-1
$\begingroup$

My son was wondering why a 104°F (40°C) hot tub feels so much hotter than a 104° day. I explained the difference between conduction and convection but we started wondering how hot the air would have to be to heat your body by convection at the same rate the water does by conduction.

I know that water conducts heat roughly 24X faster than air so the obvious but I assume completely incorrect answer is to multiply the difference in temperatures between human skin (~ 90°F/32°C) and the water by 24, but I’m not sure what the correct means of calculating it would be.

I’m aware an exact answer isn’t possible due to differences in air temperature/humidity, the fact that heating would slow down as your body heated up, etc, but am hoping there is some rough accepted guidance for estimating something like this.

Bonus points if it applies to sous vide vs. oven cooking, just because I’m curious about that too. :-)

Thanks!

$\endgroup$
  • $\begingroup$ Not only does the conductivity play a role, but also the fact that water simply carries more thermal energy per unit than air does when having the same temperature. This is called heat capacity. $\endgroup$ – Steeven Dec 28 '17 at 21:29
  • $\begingroup$ Are you assuming hot 100% humidity air? Otherwise evaporation must be included... $\endgroup$ – DJohnM Dec 28 '17 at 22:14
0
$\begingroup$

When you are exposed in the hot ambiance, such as 104°F, your body starts sweating and if the ambient air is dry enough to evaporate sweat (water) from your skin, your skin cools down and so you don't feel much heated. But the same thing doesn't happen with the hot tub.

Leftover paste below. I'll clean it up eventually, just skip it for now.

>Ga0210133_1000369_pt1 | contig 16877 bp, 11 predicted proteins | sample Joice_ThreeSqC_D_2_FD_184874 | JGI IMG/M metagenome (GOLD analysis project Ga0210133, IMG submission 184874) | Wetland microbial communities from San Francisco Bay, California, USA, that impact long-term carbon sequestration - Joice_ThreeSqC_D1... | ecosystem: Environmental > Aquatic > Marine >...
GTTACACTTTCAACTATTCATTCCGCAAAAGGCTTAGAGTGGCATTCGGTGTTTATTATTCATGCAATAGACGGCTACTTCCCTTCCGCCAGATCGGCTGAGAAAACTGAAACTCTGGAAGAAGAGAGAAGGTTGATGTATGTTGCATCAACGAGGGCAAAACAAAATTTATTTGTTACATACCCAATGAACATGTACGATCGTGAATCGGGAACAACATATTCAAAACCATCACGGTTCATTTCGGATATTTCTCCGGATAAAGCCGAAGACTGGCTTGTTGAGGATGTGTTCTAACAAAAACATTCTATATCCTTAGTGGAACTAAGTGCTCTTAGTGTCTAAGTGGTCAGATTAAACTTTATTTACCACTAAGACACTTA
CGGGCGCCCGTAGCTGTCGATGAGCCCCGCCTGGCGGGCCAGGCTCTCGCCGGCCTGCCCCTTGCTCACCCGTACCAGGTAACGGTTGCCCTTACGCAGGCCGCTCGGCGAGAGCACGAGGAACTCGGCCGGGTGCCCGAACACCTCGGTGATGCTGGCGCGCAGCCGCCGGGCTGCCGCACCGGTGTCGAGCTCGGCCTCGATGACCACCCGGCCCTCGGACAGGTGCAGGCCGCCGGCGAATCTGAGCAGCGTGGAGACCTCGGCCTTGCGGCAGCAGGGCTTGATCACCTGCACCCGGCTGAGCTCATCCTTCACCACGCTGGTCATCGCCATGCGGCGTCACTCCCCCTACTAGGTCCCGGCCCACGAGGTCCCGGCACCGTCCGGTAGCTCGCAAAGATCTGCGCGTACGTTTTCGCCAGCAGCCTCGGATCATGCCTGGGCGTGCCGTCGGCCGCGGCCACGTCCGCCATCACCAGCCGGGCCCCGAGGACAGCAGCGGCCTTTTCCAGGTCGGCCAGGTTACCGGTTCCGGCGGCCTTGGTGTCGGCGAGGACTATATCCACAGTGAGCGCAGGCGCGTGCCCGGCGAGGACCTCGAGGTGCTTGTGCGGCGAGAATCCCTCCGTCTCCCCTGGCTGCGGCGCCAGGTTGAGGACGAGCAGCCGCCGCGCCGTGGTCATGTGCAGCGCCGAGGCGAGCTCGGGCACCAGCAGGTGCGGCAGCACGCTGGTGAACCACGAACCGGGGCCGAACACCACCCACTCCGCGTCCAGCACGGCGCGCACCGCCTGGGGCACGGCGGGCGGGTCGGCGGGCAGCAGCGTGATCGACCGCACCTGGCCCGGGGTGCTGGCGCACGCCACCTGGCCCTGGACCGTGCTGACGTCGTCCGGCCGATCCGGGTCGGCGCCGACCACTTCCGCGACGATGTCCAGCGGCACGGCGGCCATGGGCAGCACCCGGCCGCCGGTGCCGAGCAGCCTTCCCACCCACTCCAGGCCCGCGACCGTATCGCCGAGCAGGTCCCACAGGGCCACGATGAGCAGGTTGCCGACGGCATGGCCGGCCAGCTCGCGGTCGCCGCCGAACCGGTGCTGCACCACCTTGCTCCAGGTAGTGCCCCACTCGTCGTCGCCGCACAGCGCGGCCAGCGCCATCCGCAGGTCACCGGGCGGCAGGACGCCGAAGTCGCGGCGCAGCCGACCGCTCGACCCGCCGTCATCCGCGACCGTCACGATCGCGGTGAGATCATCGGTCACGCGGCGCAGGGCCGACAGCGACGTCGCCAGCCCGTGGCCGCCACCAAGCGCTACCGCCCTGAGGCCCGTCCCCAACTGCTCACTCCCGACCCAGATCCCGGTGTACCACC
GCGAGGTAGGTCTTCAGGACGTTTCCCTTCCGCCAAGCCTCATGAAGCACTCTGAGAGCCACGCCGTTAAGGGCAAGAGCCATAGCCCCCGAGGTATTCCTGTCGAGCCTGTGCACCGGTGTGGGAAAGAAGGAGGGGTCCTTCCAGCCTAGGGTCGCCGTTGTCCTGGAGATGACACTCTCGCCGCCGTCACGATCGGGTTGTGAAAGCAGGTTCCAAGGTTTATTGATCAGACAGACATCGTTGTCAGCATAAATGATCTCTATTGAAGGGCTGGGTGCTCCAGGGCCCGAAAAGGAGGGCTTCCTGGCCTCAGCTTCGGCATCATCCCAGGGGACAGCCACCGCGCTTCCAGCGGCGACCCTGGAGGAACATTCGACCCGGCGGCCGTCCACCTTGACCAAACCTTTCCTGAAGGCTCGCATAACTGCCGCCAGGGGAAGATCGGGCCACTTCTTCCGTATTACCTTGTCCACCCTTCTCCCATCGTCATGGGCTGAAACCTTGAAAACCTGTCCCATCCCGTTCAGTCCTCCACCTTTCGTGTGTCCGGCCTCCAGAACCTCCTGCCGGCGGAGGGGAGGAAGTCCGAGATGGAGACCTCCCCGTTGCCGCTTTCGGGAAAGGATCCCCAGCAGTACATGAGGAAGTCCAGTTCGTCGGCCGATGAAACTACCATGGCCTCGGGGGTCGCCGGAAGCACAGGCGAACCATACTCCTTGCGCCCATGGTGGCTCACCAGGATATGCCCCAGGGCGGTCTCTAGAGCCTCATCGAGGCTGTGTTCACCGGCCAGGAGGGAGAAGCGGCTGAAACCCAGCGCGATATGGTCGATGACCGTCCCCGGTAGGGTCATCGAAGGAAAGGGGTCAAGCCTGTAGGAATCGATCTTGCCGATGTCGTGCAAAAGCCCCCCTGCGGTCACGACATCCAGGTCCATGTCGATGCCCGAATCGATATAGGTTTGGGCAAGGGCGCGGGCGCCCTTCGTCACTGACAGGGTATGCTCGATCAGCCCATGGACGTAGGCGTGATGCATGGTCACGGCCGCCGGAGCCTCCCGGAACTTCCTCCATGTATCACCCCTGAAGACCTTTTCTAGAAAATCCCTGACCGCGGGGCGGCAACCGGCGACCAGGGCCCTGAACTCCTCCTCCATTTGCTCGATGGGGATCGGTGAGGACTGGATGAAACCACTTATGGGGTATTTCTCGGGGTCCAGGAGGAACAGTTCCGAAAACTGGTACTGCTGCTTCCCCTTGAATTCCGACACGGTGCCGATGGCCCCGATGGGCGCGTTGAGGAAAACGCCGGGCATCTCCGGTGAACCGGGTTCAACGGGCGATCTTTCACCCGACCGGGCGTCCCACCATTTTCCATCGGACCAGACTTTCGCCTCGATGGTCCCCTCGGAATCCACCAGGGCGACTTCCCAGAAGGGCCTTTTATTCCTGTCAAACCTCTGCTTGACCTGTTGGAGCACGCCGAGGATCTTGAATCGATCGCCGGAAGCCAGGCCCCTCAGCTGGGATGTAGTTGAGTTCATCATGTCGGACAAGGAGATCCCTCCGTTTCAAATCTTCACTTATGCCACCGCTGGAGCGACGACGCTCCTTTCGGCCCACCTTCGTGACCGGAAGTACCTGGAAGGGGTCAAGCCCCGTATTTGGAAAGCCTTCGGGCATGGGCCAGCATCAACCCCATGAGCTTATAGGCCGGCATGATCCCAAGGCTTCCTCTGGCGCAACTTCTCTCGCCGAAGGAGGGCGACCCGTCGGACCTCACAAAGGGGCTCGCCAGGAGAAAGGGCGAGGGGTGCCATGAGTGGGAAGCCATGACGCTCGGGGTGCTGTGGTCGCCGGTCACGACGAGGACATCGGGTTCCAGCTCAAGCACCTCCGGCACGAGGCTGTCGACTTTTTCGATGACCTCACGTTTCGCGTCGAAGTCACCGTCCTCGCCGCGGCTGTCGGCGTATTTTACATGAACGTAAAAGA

$\endgroup$
0
$\begingroup$

There are 2 possible reasons as to why this happens.

  1. Air is a very poor conductor of heat, poorer than water.

This is because air molecules are less concentrated then water molecules, hence, there would be less interaction between the molecules. This would mean that it conducts heat from the environment slower to your body than water. It should be noted at gases are in general are very poor conductors of heat, while solids are generally the best conductors of heat, with fluids having a general thermal conductivity between that of solids and gases.

  1. Air possesses very little thermal energy as compared to water.

Here, I am talking about the specific heat, and not their temperatures. This is because air is about 900 times less dense than water, meaning that for a given volume, there are more water molecules than air molecules. Hence, given the same amount of time you are exposed to both mediums, you would definitely have gained more heat from water than air per unit time.

This phenomenon can be seen in daily lives when you take something out from the oven. The oven is about 210°C, but as long as you do not come into contact with the objects in the oven, you will not burn. On the other hand, dipping your hand in 100°C water would already cause you to burn. Hence, it is definitely observed that a 40°C hot tub would feel much hotter than a 40°C day. Hope this helps.

$\endgroup$

Your Answer

By clicking “Post Your Answer”, you agree to our terms of service, privacy policy and cookie policy

Not the answer you're looking for? Browse other questions tagged or ask your own question.